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[1] Thursday January 10 03:39 AM EST

GHOST TRAIN EMERGES FROM RUBBLE

By MARK STAMEY and DAN MANGAN

Like a nightmare come chillingly to life, this twisted, ghost-like wreckage of a PATH train slowly took form yesterday as recovery workers at ground zero tore away at the rubble that had buried it seven levels beneath the Twin Towers site since Sept. 11.
Unlike many of the battered and broken items found in the debris so far, the train is clearly recognizable - a stark, eerie relic of the unforgettable horror of that day.

And miraculously, not a soul was lost aboard the normally jampacked commuter cars. Several PATH trains carrying thousands of rush-hour passengers entered the bustling subterranean station as the disaster unfolded.

The newly discovered train is the only one that did not get out before the collapse - but, thankfully, the only one there not carrying passengers at the time of the attack. "It was out of service when the disaster struck," said Steve Coleman, spokesman for the Port Authority, which operates the trans-Hudson River PATH trains. "There was nobody on board the six-car train."

Coleman said the train was waiting to return to Newark when the first of two hijacked planes crashed into the World Trade Center. Several PATH trains pulled into the station after the first jet slammed into the North Tower at 8:46 a.m. on Sept. 11. There, underground, a dramatic series of events played out - and thousands of lives were saved.

One train, carrying nearly 1,000 people, pulled in from Newark several minutes after the first crash. But a train master, hearing of the tragedy taking place above, ordered the crew to put everyone waiting on the station platform on board with the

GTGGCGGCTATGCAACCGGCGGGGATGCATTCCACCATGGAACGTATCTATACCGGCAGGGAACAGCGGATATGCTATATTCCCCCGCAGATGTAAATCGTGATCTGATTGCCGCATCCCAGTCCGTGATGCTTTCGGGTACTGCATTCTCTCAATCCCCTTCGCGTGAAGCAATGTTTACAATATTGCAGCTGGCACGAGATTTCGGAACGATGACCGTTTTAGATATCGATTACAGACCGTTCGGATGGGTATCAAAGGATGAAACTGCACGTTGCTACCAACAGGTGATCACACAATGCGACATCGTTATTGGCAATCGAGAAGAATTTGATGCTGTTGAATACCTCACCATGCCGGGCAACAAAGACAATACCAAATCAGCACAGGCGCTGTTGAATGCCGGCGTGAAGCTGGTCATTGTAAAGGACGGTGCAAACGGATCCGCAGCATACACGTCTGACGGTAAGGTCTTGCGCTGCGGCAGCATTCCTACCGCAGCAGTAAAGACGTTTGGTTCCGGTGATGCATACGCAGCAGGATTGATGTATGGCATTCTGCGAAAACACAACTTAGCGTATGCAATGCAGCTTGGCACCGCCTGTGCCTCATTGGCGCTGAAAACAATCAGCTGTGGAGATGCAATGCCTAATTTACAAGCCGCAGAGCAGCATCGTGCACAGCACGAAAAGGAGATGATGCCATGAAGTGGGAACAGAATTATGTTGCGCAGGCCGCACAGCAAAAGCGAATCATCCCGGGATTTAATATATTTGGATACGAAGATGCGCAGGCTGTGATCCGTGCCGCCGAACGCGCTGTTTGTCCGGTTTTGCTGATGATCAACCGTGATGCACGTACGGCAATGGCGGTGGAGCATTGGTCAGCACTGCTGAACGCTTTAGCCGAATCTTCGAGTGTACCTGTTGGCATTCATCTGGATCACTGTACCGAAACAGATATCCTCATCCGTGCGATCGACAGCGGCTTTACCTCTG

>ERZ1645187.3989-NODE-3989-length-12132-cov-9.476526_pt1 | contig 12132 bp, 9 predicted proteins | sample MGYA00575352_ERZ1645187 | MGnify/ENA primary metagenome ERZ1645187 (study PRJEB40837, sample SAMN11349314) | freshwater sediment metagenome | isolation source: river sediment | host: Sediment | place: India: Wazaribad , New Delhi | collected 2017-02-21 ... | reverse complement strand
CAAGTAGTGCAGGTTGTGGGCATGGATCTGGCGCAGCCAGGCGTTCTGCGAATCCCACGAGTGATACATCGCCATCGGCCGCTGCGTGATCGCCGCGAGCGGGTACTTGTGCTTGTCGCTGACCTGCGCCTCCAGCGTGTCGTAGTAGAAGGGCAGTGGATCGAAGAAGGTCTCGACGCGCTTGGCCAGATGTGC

others - and to head back to Exchange Place in Jersey City. Passengers who had already disembarked from the train at the World Trade Center were evacuated by Port Authority police and other workers, according to the PA.

Another train bound from Hoboken, which also was carrying about 1,000 people, was ordered to keep its doors closed, and continue back to Jersey City. The crew of a third train was ordered to leave their passengers at Exchange Place and race to the WTC station to evacuate commuters and PA workers.

Coleman noted just after Sept. 11 that no one was trapped in the station,
which was damaged but not destroyed.

Above ground, PA police officers and commanders - including 37 who died that day - helped evacuate thousands of more people before the towers
collapsed. Now, with the recovery of the sole train left at the site, the PA is turning its sights to what will happen at ground zero. There are plans to open a temporary station there within two years. Long term, the Lower Manhattan Redevelopment Corp., which oversees
ground zero reconstruction, is considering building a transportation megahub at the site. That hub might combine access to PATH trains, 14 city subway lines, and
Long Island Rail Road trains, as well as retail shops.

The Transit Authority said last week that it plans to reopen two of three 1/9 subway train stations, closed by the attack, before the end of the year.

http://www.nypost.com/news/regionalnews/38632.htm

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[2]

PATH Train Found In Ground Zero Rubble

THE ASSOCIATED PRESS

ecovery workers at ground zero have uncovered a commuter train lying underneath the rubble of the World Trade Center, but no bodies were found inside the train, officials said.

The train was one of several that carried thousands of passengers each day into Lower Manhattan from New Jersey. It was the only one not to leave the underground station owned by the Port Authority as the Sept. 11 terrorists attacks unfolded.

"It was out of service when the disaster struck," said Steve Coleman, spokesman for the Port Authority, which operates PATH trains. "There was nobody on board the six-car train."

Coleman said the train was waiting to return to Newark when the first of two hijacked planes crashed into the World Trade Center. Other trains entered the station that morning as the attacks occurred but were ordered to return to New Jersey.

Coleman said that no one was trapped inside the station, which was damaged but not destroyed in the attacks.

http://www.nydailynews.com/manual/news/latest/latest.asp

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